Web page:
Prayer Through Action


Every college student knows life can feel like a mad dash through a fountain of Post-It notes, clothing pieces, event reminders, alarms, and books. Your highschool friend texts you, “How’s life?” Family asks during a weekend Skype, “So what’s this week going to be like?” A roommate questions when you’re finally both in the bedroom at the same moment, “How’s it going today?” There’s usually one answer: “I’m doing pretty well. 😀 It’s crazy as usual.”

Under such circumstances then, how can we be expected to pray without ceasing (cf. 1 Thessalonians 5:16-18)? Or as St. Frances Xavier Cabrini said: “We must pray without tiring, for the salvation of mankind does not depend on material success…but on Jesus alone.” I have been tempted to ask with a smidge of astonishment in my voice, “How does that work?”

It is easy enough to rush to daily Mass between classes or stop by the chapel for a couple minutes or say a few morning and bedtime prayers. Or an Adoration hour at some point during the week or maybe even make it to a Praise and Worship evening. But can students really be expected to pray all the time?

St. Elizabeth Ann Seton holds the secret to that. “We must pray without ceasing,” she says, “in every occurrence and employment of our lives – that prayer which is rather a habit of lifting up the heart to God as in a constant communication with Him.”

In every occurrence and employment. A constant communication with Him. That is prayer through action, not only prayer as an isolated act.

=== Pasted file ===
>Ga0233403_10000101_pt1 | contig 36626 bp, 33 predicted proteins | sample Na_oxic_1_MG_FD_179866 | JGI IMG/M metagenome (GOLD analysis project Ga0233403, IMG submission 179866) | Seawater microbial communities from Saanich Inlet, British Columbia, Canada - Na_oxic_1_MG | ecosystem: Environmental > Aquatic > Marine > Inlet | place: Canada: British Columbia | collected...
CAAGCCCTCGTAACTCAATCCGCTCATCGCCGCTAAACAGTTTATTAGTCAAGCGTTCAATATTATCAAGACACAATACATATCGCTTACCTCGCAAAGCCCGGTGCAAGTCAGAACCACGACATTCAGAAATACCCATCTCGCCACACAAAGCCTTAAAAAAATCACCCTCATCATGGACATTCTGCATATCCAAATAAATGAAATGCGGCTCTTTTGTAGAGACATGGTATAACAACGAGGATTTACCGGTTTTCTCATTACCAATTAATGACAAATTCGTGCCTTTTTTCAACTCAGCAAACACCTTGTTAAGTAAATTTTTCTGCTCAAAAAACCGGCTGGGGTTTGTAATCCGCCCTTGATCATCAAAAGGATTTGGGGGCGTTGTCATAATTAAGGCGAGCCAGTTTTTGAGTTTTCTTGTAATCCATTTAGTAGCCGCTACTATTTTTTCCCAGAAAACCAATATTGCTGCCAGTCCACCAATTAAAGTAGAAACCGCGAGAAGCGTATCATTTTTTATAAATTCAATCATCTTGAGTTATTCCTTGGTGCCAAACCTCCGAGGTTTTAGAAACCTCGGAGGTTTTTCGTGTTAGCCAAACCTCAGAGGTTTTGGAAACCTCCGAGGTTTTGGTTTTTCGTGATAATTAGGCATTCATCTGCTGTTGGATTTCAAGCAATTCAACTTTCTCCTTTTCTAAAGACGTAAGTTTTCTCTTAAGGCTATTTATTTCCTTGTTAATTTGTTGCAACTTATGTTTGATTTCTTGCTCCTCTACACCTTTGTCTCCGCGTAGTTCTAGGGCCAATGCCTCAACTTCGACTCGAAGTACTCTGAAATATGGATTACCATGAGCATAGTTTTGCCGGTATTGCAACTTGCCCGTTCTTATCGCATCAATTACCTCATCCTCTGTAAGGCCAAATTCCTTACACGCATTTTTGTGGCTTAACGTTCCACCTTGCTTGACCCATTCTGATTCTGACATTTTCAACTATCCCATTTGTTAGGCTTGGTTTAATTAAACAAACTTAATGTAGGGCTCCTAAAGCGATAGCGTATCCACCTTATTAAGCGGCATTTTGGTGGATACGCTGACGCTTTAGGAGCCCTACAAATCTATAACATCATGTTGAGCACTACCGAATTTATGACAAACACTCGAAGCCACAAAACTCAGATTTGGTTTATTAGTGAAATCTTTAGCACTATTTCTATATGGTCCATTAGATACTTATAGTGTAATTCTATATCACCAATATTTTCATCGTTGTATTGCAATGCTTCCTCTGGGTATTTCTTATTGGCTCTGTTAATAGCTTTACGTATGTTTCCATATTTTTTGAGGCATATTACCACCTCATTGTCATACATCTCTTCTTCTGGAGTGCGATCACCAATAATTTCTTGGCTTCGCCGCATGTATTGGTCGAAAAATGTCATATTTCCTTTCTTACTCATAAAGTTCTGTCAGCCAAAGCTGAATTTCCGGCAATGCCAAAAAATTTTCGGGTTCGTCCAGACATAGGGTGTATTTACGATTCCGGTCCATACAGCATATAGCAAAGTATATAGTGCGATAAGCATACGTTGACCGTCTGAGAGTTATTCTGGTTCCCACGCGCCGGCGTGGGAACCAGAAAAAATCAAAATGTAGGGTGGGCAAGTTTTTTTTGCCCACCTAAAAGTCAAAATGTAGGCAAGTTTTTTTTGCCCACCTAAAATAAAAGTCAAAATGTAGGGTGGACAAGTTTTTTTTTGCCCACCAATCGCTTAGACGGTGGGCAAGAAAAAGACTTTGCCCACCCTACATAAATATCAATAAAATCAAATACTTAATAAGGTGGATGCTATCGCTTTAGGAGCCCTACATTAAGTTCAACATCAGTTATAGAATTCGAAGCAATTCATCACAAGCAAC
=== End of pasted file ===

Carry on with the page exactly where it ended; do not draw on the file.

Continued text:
A friend pointed out last weekend that St. Augustine wrote in his Confessions: “If there is anything you love, love it through God.” Prayer for an active person does not mean only sitting in a chapel 24/7. It should include chapel time, of course. However, prayer is primarily described as a surge of the heart toward God (St. Therese of Liseiux) and an attunement of the soul to the presence of God no matter what we are undertaking.

Here are five practical ideas to introduce Prayer Through Action into your life:

1. A Morning Offering. Even if you forget during the day to offer individual actions, praying a Morning Offering when you wake up is a great way to dedicate the day to God. No matter what happens after that, at least you know you’ve made the initial intention! Here is a prayer I use every morning:

O Jesus, through the Immaculate Heart of Mary,
I offer you all my prayers, works, joys, and sufferings of this day
for all the intentions of your Sacred Heart,
in union with the Holy Sacrifice of the Mass throughout the world,
in reparation for my sins, for the intentions of all my relatives and friends,
and particularly for the intentions of the Holy Father this month.

2. Every time something amazing happens, get in the habit of saying, “Thank you, God, so much for…”

3. Whenever something upsets you, remind yourself, “Who can I offer this for? Dear God, I’m upset about _______ but please use it for ________” or “Jesus, this is for __________” or “Jesus, use this for whoever needs it most today.” By turning the unfortunate incident into a positive goal, we can first remind ourselves that God is present in everything, second remember that we are participating in the Redemption by offering our sufferings, third make inconveniences a cause for joy in doing good, and fourth help someone else. In the process we gain the added plus of various virtues—self control, patience, peace, cheerfulness, kindness, perseverance…

4. Try at least once a day to offer an action to God before you do it. A simple sentence—“God, please be with me as I do this.”—is sufficient. Then throw yourself into that activity with all your heart. If you’re doing it for God, you might as well do it to the best of your abilities! That in itself is making your life a prayer. And over time, once a day will turn into a multiplying habit.

5. Remind yourself periodically that how you live is in itself a prayer. Giving back to God by acting according to His ways and being who you are leads to union with God. And that is the summit and goal of prayer.


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